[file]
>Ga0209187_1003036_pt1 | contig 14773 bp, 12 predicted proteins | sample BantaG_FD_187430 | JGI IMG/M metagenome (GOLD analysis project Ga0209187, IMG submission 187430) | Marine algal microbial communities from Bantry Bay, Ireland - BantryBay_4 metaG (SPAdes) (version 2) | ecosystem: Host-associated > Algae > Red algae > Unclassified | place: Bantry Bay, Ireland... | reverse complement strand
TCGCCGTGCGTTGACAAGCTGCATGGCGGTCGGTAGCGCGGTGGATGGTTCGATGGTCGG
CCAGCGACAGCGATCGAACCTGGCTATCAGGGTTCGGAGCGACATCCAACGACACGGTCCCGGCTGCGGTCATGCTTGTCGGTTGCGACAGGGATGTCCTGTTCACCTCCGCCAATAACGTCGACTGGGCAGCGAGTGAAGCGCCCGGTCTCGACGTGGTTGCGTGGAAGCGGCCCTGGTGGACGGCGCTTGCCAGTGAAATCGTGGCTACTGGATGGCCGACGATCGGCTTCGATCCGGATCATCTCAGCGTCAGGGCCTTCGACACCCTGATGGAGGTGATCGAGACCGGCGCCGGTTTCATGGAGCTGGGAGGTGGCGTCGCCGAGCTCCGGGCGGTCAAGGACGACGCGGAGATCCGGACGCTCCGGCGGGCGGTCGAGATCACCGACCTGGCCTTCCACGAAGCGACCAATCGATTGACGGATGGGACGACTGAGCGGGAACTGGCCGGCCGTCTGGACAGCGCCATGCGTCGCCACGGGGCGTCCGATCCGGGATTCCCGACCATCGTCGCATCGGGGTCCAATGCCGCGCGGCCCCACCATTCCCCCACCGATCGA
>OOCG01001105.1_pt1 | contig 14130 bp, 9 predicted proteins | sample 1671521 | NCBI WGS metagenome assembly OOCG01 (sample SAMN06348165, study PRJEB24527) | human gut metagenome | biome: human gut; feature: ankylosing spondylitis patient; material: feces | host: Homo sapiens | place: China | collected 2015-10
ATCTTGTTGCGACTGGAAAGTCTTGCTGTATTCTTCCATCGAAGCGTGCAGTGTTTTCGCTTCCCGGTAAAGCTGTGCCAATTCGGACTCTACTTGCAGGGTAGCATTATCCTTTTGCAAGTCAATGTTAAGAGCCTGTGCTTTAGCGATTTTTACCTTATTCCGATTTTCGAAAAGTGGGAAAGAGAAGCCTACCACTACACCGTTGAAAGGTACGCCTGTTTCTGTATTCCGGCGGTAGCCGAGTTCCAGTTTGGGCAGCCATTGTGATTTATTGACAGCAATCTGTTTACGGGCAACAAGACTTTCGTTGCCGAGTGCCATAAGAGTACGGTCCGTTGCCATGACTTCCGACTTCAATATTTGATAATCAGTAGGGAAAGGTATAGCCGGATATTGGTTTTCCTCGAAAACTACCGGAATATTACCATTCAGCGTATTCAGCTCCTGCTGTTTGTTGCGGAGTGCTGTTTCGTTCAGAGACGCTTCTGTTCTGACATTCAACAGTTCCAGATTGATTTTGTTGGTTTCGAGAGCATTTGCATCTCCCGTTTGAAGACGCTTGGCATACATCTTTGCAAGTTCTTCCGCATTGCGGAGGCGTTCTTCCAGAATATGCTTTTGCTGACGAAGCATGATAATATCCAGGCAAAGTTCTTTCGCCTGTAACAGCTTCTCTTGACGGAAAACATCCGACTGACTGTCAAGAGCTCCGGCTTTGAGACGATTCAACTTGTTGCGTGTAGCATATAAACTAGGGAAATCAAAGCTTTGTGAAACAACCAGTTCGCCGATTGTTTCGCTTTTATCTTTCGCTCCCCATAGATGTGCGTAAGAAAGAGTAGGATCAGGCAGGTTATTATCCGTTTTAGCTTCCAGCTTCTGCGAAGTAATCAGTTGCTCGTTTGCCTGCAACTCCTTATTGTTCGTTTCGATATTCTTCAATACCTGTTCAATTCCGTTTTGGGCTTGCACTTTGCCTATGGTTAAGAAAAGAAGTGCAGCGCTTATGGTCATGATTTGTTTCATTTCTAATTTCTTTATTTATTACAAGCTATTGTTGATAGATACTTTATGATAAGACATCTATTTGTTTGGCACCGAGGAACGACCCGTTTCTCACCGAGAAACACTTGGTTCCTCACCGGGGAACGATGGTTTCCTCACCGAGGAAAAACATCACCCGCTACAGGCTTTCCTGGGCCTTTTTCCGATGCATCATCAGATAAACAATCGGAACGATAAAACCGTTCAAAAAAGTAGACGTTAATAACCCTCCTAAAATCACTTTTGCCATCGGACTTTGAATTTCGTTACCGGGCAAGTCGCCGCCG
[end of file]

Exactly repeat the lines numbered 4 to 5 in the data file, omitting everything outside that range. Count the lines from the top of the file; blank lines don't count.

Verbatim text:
>OOCG01001105.1_pt1 | contig 14130 bp, 9 predicted proteins | sample 1671521 | NCBI WGS metagenome assembly OOCG01 (sample SAMN06348165, study PRJEB24527) | human gut metagenome | biome: human gut; feature: ankylosing spondylitis patient; material: feces | host: Homo sapiens | place: China | collected 2015-10
ATCTTGTTGCGACTGGAAAGTCTTGCTGTATTCTTCCATCGAAGCGTGCAGTGTTTTCGCTTCCCGGTAAAGCTGTGCCAATTCGGACTCTACTTGCAGGGTAGCATTATCCTTTTGCAAGTCAATGTTAAGAGCCTGTGCTTTAGCGATTTTTACCTTATTCCGATTTTCGAAAAGTGGGAAAGAGAAGCCTACCACTACACCGTTGAAAGGTACGCCTGTTTCTGTATTCCGGCGGTAGCCGAGTTCCAGTTTGGGCAGCCATTGTGATTTATTGACAGCAATCTGTTTACGGGCAACAAGACTTTCGTTGCCGAGTGCCATAAGAGTACGGTCCGTTGCCATGACTTCCGACTTCAATATTTGATAATCAGTAGGGAAAGGTATAGCCGGATATTGGTTTTCCTCGAAAACTACCGGAATATTACCATTCAGCGTATTCAGCTCCTGCTGTTTGTTGCGGAGTGCTGTTTCGTTCAGAGACGCTTCTGTTCTGACATTCAACAGTTCCAGATTGATTTTGTTGGTTTCGAGAGCATTTGCATCTCCCGTTTGAAGACGCTTGGCATACATCTTTGCAAGTTCTTCCGCATTGCGGAGGCGTTCTTCCAGAATATGCTTTTGCTGACGAAGCATGATAATATCCAGGCAAAGTTCTTTCGCCTGTAACAGCTTCTCTTGACGGAAAACATCCGACTGACTGTCAAGAGCTCCGGCTTTGAGACGATTCAACTTGTTGCGTGTAGCATATAAACTAGGGAAATCAAAGCTTTGTGAAACAACCAGTTCGCCGATTGTTTCGCTTTTATCTTTCGCTCCCCATAGATGTGCGTAAGAAAGAGTAGGATCAGGCAGGTTATTATCCGTTTTAGCTTCCAGCTTCTGCGAAGTAATCAGTTGCTCGTTTGCCTGCAACTCCTTATTGTTCGTTTCGATATTCTTCAATACCTGTTCAATTCCGTTTTGGGCTTGCACTTTGCCTATGGTTAAGAAAAGAAGTGCAGCGCTTATGGTCATGATTTGTTTCATTTCTAATTTCTTTATTTATTACAAGCTATTGTTGATAGATACTTTATGATAAGACATCTATTTGTTTGGCACCGAGGAACGACCCGTTTCTCACCGAGAAACACTTGGTTCCTCACCGGGGAACGATGGTTTCCTCACCGAGGAAAAACATCACCCGCTACAGGCTTTCCTGGGCCTTTTTCCGATGCATCATCAGATAAACAATCGGAACGATAAAACCGTTCAAAAAAGTAGACGTTAATAACCCTCCTAAAATCACTTTTGCCATCGGACTTTGAATTTCGTTACCGGGCAAGTCGCCGCCG